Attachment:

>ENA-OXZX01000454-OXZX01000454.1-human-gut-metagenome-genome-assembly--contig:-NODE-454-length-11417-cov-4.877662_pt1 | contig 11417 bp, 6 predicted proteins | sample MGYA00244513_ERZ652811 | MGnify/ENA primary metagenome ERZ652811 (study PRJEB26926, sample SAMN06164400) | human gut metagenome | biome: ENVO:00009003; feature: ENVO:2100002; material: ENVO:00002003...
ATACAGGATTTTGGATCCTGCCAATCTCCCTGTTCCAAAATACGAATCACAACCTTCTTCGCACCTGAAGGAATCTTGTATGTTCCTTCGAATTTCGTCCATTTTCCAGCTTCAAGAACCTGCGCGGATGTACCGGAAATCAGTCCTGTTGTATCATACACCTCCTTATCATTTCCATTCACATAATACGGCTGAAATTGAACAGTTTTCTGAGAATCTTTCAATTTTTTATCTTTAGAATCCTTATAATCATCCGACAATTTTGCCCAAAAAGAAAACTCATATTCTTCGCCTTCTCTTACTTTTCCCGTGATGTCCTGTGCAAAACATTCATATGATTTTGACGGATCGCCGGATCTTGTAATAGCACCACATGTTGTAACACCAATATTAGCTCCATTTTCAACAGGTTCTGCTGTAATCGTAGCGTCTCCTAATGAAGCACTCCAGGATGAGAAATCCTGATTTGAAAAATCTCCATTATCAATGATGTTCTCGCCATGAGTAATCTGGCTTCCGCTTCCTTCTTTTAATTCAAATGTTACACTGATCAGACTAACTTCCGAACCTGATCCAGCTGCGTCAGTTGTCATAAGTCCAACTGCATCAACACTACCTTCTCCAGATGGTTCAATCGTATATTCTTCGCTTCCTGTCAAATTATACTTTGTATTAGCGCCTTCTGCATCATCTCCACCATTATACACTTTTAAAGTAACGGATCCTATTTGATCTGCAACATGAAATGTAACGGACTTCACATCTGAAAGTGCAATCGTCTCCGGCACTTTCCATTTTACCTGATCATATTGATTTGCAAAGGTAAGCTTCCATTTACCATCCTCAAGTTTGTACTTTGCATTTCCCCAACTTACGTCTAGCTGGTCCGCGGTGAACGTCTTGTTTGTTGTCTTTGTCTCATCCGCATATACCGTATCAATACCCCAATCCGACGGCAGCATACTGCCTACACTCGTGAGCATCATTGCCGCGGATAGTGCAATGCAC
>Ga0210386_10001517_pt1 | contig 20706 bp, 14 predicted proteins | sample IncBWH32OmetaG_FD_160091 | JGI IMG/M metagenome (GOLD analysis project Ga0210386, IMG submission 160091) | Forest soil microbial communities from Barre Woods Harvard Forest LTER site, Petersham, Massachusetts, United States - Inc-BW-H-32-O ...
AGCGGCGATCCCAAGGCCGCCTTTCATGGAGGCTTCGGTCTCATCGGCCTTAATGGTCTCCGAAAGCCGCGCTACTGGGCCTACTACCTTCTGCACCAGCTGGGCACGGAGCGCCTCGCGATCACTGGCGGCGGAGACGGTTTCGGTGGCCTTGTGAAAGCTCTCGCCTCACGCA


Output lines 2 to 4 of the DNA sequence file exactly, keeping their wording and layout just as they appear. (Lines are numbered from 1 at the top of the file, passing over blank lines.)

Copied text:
ATACAGGATTTTGGATCCTGCCAATCTCCCTGTTCCAAAATACGAATCACAACCTTCTTCGCACCTGAAGGAATCTTGTATGTTCCTTCGAATTTCGTCCATTTTCCAGCTTCAAGAACCTGCGCGGATGTACCGGAAATCAGTCCTGTTGTATCATACACCTCCTTATCATTTCCATTCACATAATACGGCTGAAATTGAACAGTTTTCTGAGAATCTTTCAATTTTTTATCTTTAGAATCCTTATAATCATCCGACAATTTTGCCCAAAAAGAAAACTCATATTCTTCGCCTTCTCTTACTTTTCCCGTGATGTCCTGTGCAAAACATTCATATGATTTTGACGGATCGCCGGATCTTGTAATAGCACCACATGTTGTAACACCAATATTAGCTCCATTTTCAACAGGTTCTGCTGTAATCGTAGCGTCTCCTAATGAAGCACTCCAGGATGAGAAATCCTGATTTGAAAAATCTCCATTATCAATGATGTTCTCGCCATGAGTAATCTGGCTTCCGCTTCCTTCTTTTAATTCAAATGTTACACTGATCAGACTAACTTCCGAACCTGATCCAGCTGCGTCAGTTGTCATAAGTCCAACTGCATCAACACTACCTTCTCCAGATGGTTCAATCGTATATTCTTCGCTTCCTGTCAAATTATACTTTGTATTAGCGCCTTCTGCATCATCTCCACCATTATACACTTTTAAAGTAACGGATCCTATTTGATCTGCAACATGAAATGTAACGGACTTCACATCTGAAAGTGCAATCGTCTCCGGCACTTTCCATTTTACCTGATCATATTGATTTGCAAAGGTAAGCTTCCATTTACCATCCTCAAGTTTGTACTTTGCATTTCCCCAACTTACGTCTAGCTGGTCCGCGGTGAACGTCTTGTTTGTTGTCTTTGTCTCATCCGCATATACCGTATCAATACCCCAATCCGACGGCAGCATACTGCCTACACTCGTGAGCATCATTGCCGCGGATAGTGCAATGCAC
>Ga0210386_10001517_pt1 | contig 20706 bp, 14 predicted proteins | sample IncBWH32OmetaG_FD_160091 | JGI IMG/M metagenome (GOLD analysis project Ga0210386, IMG submission 160091) | Forest soil microbial communities from Barre Woods Harvard Forest LTER site, Petersham, Massachusetts, United States - Inc-BW-H-32-O ...
AGCGGCGATCCCAAGGCCGCCTTTCATGGAGGCTTCGGTCTCATCGGCCTTAATGGTCTCCGAAAGCCGCGCTACTGGGCCTACTACCTTCTGCACCAGCTGGGCACGGAGCGCCTCGCGATCACTGGCGGCGGAGACGGTTTCGGTGGCCTTGTGAAAGCTCTCGCCTCACGCA